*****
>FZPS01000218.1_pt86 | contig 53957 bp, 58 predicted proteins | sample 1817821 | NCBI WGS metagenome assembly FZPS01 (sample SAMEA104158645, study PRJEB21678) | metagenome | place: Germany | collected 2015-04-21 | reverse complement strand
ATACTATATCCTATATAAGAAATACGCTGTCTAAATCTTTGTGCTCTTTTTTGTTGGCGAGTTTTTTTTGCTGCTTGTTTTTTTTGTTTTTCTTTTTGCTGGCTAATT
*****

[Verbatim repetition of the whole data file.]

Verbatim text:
>FZPS01000218.1_pt86 | contig 53957 bp, 58 predicted proteins | sample 1817821 | NCBI WGS metagenome assembly FZPS01 (sample SAMEA104158645, study PRJEB21678) | metagenome | place: Germany | collected 2015-04-21 | reverse complement strand
ATACTATATCCTATATAAGAAATACGCTGTCTAAATCTTTGTGCTCTTTTTTGTTGGCGAGTTTTTTTTGCTGCTTGTTTTTTTTGTTTTTCTTTTTGCTGGCTAATT